Myanmar coup : Calls for Suu Kyi release as lawmakers held
Kathmandu : Calls are growing for the release of Myanmar’s Aung San Suu Kyi a day after a military coup which has seen hundreds of MPs held against their will.
Ms Suu Kyi has not been seen in public since she was detained by the military.
It took power after declaring a state of emergency, accusing Ms Suu Kyi’s party of fraud over its election win.
US President Joe Biden has threatened to reinstate sanctions on Myanmar as a result, saying the military should not “overrule the will of the people”.
Sanctions had only recently been eased, after the country began emerging from a decades-long military dictatorship.
Ms Suu Kyi’s party, the National League for Democracy (NLD), demanded her immediate release on Tuesday. It has also called upon the military to accept the results of the November election, which saw the NLD win more than 80% of the votes.
Where is Aung San Suu Kyi?
There have been no official statements on Ms Suu Kyi’s exact whereabouts since she was detained in pre-dawn raids on Monday.
But unnamed sources from within the NLD have said both she and President Win Myint were being held under house arrest.
“We were informed not to worry. However we are worrying. It would be a relief if we could see photos of them at home,” the MP told news agency AFP, on condition of anonymity.
Many of the other detained lawmakers are also still held in their government housing in the capital Nay Pyi Taw, with one member of the NLD describing it as “an open-air detention centre”.
Ms Suu Kyi – who spent nearly 15 years in detention between 1989 and 2010 – has urged her supporters to “protest against the coup” in a letter written before she was detained. It warned the military’s actions would put the country back under a dictatorship.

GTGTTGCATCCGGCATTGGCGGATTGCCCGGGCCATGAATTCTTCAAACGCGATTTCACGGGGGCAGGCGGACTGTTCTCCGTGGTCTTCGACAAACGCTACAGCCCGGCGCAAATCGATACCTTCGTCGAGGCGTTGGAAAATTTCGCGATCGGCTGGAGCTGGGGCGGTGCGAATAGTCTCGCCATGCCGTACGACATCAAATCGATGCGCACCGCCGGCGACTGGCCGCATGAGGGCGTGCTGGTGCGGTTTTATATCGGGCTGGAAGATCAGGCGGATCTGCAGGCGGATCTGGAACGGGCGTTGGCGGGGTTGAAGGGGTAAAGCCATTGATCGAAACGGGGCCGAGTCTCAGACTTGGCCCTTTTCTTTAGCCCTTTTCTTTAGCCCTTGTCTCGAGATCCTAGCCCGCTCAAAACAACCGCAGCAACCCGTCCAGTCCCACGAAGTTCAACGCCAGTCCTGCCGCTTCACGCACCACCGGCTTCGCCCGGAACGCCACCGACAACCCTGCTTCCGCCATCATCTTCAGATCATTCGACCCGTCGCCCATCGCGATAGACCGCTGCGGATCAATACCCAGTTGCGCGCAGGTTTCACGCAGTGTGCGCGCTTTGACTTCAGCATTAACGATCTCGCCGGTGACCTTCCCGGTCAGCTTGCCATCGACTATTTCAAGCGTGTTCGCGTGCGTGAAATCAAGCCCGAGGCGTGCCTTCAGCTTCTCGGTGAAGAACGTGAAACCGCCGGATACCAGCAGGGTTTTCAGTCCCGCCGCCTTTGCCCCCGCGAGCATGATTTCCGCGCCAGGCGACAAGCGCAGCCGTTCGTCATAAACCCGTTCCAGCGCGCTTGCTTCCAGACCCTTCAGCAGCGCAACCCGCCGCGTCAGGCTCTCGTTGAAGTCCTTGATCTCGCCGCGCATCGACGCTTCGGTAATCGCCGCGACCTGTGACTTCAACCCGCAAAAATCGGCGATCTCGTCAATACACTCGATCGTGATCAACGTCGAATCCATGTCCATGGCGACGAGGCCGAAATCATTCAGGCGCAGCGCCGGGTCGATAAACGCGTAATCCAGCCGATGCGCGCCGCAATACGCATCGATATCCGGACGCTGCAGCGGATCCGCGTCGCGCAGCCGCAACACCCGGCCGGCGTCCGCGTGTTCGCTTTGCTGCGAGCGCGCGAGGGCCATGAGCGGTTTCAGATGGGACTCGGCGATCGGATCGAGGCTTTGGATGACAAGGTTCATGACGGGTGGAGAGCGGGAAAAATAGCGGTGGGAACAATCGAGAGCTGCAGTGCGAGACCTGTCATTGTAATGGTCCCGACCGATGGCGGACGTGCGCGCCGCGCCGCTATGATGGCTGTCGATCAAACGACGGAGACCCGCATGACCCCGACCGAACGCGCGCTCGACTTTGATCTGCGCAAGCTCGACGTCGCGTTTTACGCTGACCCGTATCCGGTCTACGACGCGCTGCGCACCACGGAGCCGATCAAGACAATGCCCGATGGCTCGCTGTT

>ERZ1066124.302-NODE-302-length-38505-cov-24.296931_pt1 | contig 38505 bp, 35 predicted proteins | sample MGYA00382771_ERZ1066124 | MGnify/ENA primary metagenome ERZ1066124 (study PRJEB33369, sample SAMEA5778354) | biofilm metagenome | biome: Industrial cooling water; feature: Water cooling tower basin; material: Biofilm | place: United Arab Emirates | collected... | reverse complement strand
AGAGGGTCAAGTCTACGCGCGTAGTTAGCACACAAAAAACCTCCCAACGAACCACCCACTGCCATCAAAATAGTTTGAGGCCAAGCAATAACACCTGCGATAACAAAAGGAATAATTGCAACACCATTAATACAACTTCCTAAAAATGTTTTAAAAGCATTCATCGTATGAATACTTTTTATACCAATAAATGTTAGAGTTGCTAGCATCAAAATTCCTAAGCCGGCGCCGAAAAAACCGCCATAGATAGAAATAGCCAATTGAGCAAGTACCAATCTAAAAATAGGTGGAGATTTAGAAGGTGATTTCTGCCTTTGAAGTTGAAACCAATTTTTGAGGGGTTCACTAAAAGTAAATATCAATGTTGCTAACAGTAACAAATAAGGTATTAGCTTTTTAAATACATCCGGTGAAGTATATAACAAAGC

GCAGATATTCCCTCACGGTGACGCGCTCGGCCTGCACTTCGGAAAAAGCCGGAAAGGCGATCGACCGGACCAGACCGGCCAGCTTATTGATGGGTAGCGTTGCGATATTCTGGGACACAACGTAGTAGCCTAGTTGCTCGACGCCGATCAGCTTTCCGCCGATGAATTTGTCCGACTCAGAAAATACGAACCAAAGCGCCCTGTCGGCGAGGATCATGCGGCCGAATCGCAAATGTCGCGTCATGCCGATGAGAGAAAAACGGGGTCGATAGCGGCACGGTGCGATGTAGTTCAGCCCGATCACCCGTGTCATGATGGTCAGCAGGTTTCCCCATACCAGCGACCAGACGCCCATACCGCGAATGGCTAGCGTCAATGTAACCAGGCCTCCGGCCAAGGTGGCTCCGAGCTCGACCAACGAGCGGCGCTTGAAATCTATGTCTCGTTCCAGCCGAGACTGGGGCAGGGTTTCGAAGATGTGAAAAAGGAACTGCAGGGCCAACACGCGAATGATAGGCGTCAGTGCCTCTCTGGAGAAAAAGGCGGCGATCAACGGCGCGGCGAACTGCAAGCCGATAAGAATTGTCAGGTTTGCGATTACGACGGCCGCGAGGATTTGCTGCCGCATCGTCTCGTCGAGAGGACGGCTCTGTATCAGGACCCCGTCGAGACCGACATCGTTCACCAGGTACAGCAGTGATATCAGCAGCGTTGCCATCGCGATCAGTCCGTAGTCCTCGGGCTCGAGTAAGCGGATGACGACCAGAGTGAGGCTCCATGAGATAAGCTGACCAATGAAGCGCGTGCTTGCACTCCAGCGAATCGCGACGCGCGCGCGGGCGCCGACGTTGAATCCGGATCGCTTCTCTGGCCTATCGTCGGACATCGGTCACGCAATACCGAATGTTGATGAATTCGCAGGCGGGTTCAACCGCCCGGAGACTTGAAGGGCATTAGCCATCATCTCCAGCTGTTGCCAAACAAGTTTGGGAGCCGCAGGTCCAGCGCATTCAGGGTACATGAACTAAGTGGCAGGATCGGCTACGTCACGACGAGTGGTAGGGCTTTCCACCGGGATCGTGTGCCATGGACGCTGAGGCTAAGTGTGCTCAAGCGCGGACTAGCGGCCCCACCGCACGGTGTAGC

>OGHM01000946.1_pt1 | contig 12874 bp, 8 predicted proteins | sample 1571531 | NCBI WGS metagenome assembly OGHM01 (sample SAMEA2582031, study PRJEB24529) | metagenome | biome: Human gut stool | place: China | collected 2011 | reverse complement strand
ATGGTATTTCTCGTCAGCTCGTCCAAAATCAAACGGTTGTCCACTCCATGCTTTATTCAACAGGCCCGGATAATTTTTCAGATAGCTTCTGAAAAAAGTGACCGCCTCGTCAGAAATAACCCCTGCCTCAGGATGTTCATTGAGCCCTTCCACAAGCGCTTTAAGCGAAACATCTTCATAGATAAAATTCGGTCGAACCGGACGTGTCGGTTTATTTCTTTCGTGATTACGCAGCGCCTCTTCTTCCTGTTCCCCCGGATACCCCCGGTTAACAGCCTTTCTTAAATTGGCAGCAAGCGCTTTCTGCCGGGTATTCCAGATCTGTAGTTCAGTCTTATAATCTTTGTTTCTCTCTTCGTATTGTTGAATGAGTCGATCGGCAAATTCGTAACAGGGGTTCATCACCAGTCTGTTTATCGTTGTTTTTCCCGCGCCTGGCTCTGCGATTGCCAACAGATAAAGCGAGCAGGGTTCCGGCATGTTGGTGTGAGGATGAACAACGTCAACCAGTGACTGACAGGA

What is the situation now in Myanmar?
One day after the coup, the country appears to be in an uneasy calm. The streets remained quiet on Monday night and Tuesday morning, with troops patrolling all major cities and a night-time curfew in force.
The communications systems which had been disrupted on Monday had returned by Tuesday morning, phone and internet connections were running again.
On the streets of the main city, Yangon, people said they felt their hard-fought battle for democracy had been lost.
Myanmar, also known as Burma, was ruled by the armed forces until 2011, when democratic reforms led by Ms Suu Kyi ended military rule.
One 25-year-old resident, who asked not to be named, told the BBC: “Waking up to learn your world has been completely turned upside down overnight was not a new feeling, but a feeling that I thought that we had moved on from, and one that I never thought we’d be forced to feel again.”